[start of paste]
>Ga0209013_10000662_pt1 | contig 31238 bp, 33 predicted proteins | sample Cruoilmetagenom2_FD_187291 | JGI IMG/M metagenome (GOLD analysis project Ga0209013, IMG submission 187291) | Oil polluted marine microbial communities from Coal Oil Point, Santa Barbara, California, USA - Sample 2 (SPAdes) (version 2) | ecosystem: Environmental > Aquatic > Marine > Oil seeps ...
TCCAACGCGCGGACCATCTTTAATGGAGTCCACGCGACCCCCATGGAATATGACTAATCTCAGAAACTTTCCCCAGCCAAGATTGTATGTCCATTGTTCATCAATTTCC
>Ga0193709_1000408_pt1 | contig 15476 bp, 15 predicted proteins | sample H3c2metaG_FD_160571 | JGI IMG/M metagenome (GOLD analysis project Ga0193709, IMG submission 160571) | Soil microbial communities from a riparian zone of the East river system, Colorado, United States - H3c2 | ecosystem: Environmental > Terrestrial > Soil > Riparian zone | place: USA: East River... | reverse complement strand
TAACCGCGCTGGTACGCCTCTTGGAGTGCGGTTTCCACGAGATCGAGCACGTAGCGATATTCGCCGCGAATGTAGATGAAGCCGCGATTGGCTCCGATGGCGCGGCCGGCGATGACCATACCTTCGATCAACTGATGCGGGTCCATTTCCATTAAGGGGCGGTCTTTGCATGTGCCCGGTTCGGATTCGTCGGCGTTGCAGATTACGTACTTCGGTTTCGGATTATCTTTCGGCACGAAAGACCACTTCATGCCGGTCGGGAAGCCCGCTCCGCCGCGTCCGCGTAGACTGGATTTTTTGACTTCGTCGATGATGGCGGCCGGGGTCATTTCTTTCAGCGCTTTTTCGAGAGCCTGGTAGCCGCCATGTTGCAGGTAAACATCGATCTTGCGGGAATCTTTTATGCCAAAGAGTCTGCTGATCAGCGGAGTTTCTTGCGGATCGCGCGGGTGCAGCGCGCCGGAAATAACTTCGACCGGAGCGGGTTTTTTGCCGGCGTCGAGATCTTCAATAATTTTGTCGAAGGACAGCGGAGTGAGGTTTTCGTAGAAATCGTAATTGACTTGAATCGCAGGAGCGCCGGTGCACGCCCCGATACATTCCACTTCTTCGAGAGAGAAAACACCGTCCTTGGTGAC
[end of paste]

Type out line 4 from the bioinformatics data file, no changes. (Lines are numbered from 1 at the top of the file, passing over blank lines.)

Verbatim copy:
TAACCGCGCTGGTACGCCTCTTGGAGTGCGGTTTCCACGAGATCGAGCACGTAGCGATATTCGCCGCGAATGTAGATGAAGCCGCGATTGGCTCCGATGGCGCGGCCGGCGATGACCATACCTTCGATCAACTGATGCGGGTCCATTTCCATTAAGGGGCGGTCTTTGCATGTGCCCGGTTCGGATTCGTCGGCGTTGCAGATTACGTACTTCGGTTTCGGATTATCTTTCGGCACGAAAGACCACTTCATGCCGGTCGGGAAGCCCGCTCCGCCGCGTCCGCGTAGACTGGATTTTTTGACTTCGTCGATGATGGCGGCCGGGGTCATTTCTTTCAGCGCTTTTTCGAGAGCCTGGTAGCCGCCATGTTGCAGGTAAACATCGATCTTGCGGGAATCTTTTATGCCAAAGAGTCTGCTGATCAGCGGAGTTTCTTGCGGATCGCGCGGGTGCAGCGCGCCGGAAATAACTTCGACCGGAGCGGGTTTTTTGCCGGCGTCGAGATCTTCAATAATTTTGTCGAAGGACAGCGGAGTGAGGTTTTCGTAGAAATCGTAATTGACTTGAATCGCAGGAGCGCCGGTGCACGCCCCGATACATTCCACTTCTTCGAGAGAGAAAACACCGTCCTTGGTGAC